The Packers don’t have a No. 1 or even a No. 2 wide receiver, and at least until Robert Tonyan returns from a serious knee suffered last November, they also don’t possess a starting-caliber tight end. Fortunately, none of this will be a problem in the regular season. With a solid line, two good running backs, and most of all, a 4-time MVP quarterback, scoring points won’t be an issue against the multitude of average and below-average defenses that dominate the 2022 schedule.
So get ready for another four months of listening to talking heads tell you how silly you were for worrying about the “lack of talent” at tight end and especially wide receiver as the Packers light up the scoreboard and win another 13 games from September through December. And then get ready for those same blowhards to say nothing when the offense can’t pick up a yard on consecutive fourth-quarter possessions in the NFC Championship Game, or even worse, scores three points in the final 54 minutes in the divisional round. Because that’s what’s likely to happen if general manager Brian Gutekunst doesn’t acquire a quality wide receiver between now and when the playoffs begin next January.
While the past decade has proven that a team doesn’t need an All-Pro wide receiver to win the Super Bowl, no team has hoisted the Lombardi Trophy with Allen Lazard or Sammy Watkins as its No. 1 weapon. And the few teams that didn’t have an elite wide receiver (Baltimore, Seattle, and Philadelphia) all had a tight end much better than Tonyan. Plus, two of those teams (Baltimore and Seattle) boasted defenses that would be considered among the best in the history of the NFL.
|2012||Ravens||Anquan Boldin & Torrey Smith|
|2013||Seahawks||Doug Baldwin & Golden Tate|
|2014||Patriots||Julian Edelman & Rob Gronkowski|
|2015||Broncos||Demaryius Thomas & Emmanuel Sanders|
|2016||Patriots||Julian Edelman & Martellus Bennett|
|2017||Eagles||Alshon Jeffery & Zach Ertz|
|2018||Patriots||Julian Edelman & Rob Gronkowski|
|2019||Chiefs||Tyreek Hill & Travis Kelce|
|2020||Buccaneers||Mike Evans & Chris Godwin|
|2021||Rams||Cooper Kupp & Odell Beckham Jr.|
Simply put, the current collection of wide receivers isn’t going to be good enough come the postseason. Again. Even with five-time Pro Bowler and two-time All-Pro Davante Adams, the Packers struggled to score points against Tampa Bay in 2020 and San Francisco in 2021. Both defensive coordinators (Todd Bowles and DeMeco Ryans, respectively) played the exact same way; they rushed four, dropped seven into coverage, doubled Adams all over the field, and felt extremely confident that their other five defenders could cover Green Bay’s other three or four receivers. They were right.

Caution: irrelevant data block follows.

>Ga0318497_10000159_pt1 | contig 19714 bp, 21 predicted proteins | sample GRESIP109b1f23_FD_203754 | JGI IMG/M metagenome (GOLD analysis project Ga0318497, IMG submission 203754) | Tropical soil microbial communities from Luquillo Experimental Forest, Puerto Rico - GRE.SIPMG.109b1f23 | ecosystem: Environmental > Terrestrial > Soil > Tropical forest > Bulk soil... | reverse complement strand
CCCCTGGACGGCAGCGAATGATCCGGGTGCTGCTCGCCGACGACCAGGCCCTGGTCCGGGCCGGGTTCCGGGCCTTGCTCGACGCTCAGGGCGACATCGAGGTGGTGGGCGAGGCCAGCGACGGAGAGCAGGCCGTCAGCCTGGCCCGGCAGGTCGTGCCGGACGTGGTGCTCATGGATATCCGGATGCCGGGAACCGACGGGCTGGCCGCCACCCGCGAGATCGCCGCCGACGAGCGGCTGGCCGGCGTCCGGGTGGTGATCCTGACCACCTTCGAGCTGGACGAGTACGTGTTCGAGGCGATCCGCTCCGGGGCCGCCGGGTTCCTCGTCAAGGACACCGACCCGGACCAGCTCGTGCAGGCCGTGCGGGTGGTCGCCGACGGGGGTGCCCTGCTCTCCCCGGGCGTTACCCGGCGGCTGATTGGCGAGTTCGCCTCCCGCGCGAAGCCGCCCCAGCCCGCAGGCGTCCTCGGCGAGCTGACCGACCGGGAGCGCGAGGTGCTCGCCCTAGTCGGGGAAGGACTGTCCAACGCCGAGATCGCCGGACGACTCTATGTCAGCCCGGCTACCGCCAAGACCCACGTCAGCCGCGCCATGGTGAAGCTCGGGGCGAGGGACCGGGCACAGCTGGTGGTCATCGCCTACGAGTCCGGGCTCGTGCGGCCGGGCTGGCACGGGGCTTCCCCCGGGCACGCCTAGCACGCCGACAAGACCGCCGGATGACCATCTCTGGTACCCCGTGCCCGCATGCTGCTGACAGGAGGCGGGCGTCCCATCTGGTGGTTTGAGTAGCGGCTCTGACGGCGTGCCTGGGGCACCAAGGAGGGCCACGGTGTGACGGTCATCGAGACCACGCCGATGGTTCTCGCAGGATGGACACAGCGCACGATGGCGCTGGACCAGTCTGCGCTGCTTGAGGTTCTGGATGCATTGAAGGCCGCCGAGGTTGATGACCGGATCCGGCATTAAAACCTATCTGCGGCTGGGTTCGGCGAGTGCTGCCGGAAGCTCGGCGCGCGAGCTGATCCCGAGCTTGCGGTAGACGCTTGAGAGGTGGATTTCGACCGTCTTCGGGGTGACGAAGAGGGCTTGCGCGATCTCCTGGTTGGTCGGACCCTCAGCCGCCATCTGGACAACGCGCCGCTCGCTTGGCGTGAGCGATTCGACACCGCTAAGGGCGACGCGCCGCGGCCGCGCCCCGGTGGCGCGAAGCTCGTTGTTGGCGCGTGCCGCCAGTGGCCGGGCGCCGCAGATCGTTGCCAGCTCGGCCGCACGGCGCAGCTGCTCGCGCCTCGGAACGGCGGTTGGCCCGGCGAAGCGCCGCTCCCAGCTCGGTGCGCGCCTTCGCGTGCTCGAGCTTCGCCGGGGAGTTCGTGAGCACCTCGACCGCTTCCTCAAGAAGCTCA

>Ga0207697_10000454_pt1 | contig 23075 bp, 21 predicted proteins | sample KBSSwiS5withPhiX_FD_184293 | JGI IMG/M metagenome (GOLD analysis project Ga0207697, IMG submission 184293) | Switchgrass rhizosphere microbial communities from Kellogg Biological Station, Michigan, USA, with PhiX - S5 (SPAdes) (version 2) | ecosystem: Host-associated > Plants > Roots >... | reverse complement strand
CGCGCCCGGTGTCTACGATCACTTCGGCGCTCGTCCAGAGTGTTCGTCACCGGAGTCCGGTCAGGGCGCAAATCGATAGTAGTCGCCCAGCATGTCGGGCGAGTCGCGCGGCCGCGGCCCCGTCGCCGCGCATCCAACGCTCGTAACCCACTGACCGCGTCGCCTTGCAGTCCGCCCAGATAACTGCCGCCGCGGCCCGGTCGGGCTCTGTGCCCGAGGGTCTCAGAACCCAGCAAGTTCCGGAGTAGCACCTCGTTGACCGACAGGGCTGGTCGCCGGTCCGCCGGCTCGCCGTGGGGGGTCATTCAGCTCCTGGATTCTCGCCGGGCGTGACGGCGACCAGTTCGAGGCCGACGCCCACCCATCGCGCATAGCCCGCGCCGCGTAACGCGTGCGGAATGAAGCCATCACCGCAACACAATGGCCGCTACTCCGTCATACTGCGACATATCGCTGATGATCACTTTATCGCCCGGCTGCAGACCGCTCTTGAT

In the top video, only Josiah Deguara (#81), who leaked out into the flat, was open, and the 49ers had a defender (free safety Jimmie Ward) close enough to keep the second-year tight end from getting the first down. In the above video, only Aaron Jones (#33) was open, and once again, the 49ers had a defender (linebacker Dre Greenlaw) close enough to keep the Pro Bowl running back from getting into the end zone. These were only two of 34 snaps, but for the most part, this is what Aaron Rodgers saw all game when he dropped back to pass. His first two or three reads were very rarely available.
While Rodgers and a good scheme from coach and play-caller Matt LaFleur will usually compensate for a shortage of talent at wide receiver in the regular season, that combination won’t be enough to get through two or three, or even four high-quality defenses in the playoffs. In January, talent supersedes everything else, and the Packers are lacking right now.
One caveat would be North Dakota State rookie Christian Watson overcoming all odds and becoming a standout in year one. Is this possible? Yes, but it’s highly unlikely. So is the other caveat – the defense making the jump from pretty good to outstanding in its second season under Joe Barry. Sure, Rich Strike proved last Saturday that anything is possible in sports, but that 3-year-old horse didn’t have to beat press coverage at the line of scrimmage and then get open against quality corners.
If Gutekunst wants to add a veteran prior to the start of training camp but doesn’t want to give up a high draft pick and/or take on a hefty salary, some fairly appealing options are still available. Jarvis Landry and Cole Beasley are crafty possession receivers who know how to get open on third down and in the red zone. A similar player might’ve been the difference in the last two postseason losses. Gutekunst could also take a chance on Julio Jones or Will Fuller. Sure, that would be adding another injury risk to Watkins and Randall Cobb, but maybe one of them would still be standing come January.
Gutekunst must add another legitimate weapon to the receiving corps. He can’t replace Adams and Marquez Valdes-Scantling with Watkins and Watson and expect that to be good enough when it really matters. The move can happen now or at any time up to trade deadline in early November, but it needs to occur, and it needs to be fairly significant. Otherwise, the 2022 season will end the same as the two that preceded it – with the Packers being let down by their offense.